Olympus DS-660

  • Editors' rating
    6.5 Good


  • Very high sound quality
  • design is dedicated to a single job


  • Expensive
  • can't double up as a storage device

Tapes are out for dictation machines these days, as manufacturers and users cross the digital divide into the world of flash-memory-based devices. Much of this has been prompted by the lowering of flash memory prices over the past few years, and now pretty much any dictation machine comes with enough memory to store the equivalent of a sack-full of tapes. Memory is so abundant now that many devices double up as disk storage, with some even adding an MP3 player for good measure.

With the DS-660, Olympus has kept strictly to the single-function philosophy. This dictation machine is a dictation machine and nothing more -- no storage, and certainly no music.

It does what it does very well, however. The 32MB of memory seems distinctly miserly compared to many (much cheaper) digital dictation machines on the market, but is enough to store over five hours of audio content. To aid recall of all this audio, files can be sorted into folders, named using an elaborate combination of presses of the fast-forward and rewind buttons, and have index marks inserted.

The device, which would be considered on the chunky side if it were a mobile phone, is -- as you would expect -- accomplished at recording audio. Microphone sensitivity can be set to dictation or conference mode, and during playback the Play button can be used to filter out noise according to three levels (off, mid or high).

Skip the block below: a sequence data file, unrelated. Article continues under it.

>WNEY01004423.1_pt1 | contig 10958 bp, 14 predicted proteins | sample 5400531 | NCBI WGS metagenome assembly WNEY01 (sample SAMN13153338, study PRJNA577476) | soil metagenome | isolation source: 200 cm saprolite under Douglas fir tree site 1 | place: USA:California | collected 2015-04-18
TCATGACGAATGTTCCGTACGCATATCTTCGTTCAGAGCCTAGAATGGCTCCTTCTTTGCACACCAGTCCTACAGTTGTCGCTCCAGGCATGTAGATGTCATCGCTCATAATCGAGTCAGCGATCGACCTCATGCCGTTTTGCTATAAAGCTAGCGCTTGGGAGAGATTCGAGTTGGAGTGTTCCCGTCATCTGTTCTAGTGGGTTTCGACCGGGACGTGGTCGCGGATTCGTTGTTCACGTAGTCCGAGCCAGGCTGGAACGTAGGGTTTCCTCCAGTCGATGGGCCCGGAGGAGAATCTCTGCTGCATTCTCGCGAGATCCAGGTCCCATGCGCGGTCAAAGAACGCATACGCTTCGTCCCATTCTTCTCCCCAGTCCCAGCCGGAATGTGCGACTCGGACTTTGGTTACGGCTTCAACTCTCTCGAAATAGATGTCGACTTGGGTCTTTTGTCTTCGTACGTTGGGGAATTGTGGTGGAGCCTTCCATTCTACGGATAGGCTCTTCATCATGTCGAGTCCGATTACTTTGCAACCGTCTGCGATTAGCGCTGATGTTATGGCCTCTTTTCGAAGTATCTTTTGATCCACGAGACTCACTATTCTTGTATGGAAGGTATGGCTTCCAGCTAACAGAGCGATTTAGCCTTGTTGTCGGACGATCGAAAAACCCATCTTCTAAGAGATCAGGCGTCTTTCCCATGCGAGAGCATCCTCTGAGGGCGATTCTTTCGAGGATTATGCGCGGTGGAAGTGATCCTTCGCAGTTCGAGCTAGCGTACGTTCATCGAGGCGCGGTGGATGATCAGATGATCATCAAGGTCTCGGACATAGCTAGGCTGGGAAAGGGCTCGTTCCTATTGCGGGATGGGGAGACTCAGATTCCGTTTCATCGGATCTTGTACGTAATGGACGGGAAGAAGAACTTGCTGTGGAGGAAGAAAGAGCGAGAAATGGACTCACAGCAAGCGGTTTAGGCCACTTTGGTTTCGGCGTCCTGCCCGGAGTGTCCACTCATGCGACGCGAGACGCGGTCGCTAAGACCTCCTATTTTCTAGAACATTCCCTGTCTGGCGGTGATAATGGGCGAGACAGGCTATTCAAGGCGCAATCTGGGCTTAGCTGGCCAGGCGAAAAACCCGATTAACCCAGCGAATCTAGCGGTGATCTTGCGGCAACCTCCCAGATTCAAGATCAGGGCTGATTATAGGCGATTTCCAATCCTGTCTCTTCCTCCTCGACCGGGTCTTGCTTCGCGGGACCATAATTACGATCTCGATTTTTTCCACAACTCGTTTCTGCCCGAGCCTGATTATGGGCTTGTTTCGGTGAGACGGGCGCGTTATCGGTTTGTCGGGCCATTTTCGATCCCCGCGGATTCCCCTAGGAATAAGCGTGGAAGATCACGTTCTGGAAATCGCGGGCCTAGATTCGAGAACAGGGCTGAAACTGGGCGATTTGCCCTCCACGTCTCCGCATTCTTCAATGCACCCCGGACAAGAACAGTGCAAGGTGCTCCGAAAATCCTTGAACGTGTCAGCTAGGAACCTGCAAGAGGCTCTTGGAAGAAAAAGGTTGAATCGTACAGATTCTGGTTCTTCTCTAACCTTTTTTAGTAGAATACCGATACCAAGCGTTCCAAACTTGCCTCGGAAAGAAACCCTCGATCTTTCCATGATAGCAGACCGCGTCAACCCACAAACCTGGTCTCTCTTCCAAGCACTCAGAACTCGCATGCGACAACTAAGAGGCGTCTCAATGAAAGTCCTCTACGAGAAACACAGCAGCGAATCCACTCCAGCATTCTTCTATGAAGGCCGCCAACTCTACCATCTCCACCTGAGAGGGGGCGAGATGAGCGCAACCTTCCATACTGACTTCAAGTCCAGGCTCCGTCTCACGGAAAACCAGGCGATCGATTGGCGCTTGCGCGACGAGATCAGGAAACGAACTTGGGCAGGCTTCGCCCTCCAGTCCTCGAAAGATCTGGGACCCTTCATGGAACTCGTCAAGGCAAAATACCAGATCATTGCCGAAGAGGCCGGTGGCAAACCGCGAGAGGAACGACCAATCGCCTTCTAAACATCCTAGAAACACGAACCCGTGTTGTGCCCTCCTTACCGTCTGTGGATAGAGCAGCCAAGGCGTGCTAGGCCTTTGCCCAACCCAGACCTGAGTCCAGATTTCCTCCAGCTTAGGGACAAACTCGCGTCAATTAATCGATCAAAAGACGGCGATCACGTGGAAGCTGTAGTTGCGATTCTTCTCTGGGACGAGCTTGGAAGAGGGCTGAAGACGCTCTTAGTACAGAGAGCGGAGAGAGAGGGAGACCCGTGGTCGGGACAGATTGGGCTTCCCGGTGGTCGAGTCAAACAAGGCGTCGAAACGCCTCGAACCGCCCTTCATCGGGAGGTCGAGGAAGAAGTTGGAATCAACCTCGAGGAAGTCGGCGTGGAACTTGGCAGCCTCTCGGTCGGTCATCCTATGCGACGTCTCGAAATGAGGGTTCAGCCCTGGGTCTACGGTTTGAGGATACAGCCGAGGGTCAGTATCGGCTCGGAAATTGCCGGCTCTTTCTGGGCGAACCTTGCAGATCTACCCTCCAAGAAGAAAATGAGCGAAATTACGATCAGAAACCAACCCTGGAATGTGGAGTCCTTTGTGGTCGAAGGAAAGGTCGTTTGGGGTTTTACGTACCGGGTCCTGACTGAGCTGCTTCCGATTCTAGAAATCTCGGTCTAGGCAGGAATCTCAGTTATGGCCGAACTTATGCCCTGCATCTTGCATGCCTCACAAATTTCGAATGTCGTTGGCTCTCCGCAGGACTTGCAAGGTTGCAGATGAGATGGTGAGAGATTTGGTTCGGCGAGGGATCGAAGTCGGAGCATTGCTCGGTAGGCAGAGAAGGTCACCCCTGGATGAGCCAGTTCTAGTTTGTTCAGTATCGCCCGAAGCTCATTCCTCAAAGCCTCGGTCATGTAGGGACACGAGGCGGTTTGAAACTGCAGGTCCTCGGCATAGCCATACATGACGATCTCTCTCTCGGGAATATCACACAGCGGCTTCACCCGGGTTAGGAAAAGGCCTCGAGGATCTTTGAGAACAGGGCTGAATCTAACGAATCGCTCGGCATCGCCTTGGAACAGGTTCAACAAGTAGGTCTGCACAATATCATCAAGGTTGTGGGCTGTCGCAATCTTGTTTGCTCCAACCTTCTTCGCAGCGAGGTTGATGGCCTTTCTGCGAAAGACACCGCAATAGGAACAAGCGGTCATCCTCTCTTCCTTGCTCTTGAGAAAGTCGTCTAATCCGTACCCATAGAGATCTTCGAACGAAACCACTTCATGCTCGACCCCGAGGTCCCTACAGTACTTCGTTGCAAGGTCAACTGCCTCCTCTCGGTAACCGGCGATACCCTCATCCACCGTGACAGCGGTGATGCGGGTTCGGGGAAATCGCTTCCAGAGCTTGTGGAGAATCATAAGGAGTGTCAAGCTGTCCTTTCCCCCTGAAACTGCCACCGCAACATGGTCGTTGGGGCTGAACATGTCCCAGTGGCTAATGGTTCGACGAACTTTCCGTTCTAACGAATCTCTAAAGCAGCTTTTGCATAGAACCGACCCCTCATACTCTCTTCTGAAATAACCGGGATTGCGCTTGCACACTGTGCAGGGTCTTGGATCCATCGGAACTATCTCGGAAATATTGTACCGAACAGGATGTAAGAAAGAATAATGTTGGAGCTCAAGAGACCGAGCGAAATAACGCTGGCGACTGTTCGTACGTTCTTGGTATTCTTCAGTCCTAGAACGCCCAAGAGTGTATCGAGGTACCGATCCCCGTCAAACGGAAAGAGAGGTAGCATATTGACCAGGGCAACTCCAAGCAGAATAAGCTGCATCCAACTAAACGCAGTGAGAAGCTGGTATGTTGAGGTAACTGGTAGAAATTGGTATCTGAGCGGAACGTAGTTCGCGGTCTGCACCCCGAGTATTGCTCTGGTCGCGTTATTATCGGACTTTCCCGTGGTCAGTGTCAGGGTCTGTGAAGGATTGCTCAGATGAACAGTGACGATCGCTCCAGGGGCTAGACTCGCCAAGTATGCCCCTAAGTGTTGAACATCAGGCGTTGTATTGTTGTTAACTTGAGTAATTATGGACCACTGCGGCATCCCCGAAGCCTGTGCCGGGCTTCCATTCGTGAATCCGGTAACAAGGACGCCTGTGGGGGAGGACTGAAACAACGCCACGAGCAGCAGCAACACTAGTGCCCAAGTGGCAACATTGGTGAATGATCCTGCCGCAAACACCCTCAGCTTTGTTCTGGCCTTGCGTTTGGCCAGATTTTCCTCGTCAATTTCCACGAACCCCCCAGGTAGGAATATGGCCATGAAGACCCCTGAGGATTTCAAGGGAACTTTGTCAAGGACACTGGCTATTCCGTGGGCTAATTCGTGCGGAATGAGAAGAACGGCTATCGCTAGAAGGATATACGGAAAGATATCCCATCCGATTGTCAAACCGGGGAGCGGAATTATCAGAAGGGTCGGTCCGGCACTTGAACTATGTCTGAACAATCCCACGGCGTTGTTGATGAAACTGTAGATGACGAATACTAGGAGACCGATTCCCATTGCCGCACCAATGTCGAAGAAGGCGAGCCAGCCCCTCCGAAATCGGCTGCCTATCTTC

Two sockets allow you to augment the built-in speaker and microphone with external devices (not supplied) to boost the quality further. A mini-USB socket allows connection to a PC, and Olympus provides some rudimentary software (Mac and Windows) for downloading, playing and emailing files from the recorder. When connected to a PC, the DS-660 also acts as a microphone and speaker for the PC, which is not only useful for voice conferencing but also means that files can be dictated directly to the PC's hard disk.

It's basic, but it does the job for which it's designed. However, at £279 (ex. VAT) this is an expensive dictation machine. You're paying for sound quality, and if that matters above all else to you then this may be worth the price. On the other hand, if you're looking for a more versatile device that can be used to store a range of files, there are plenty available, with many times more memory, for a fraction of the price.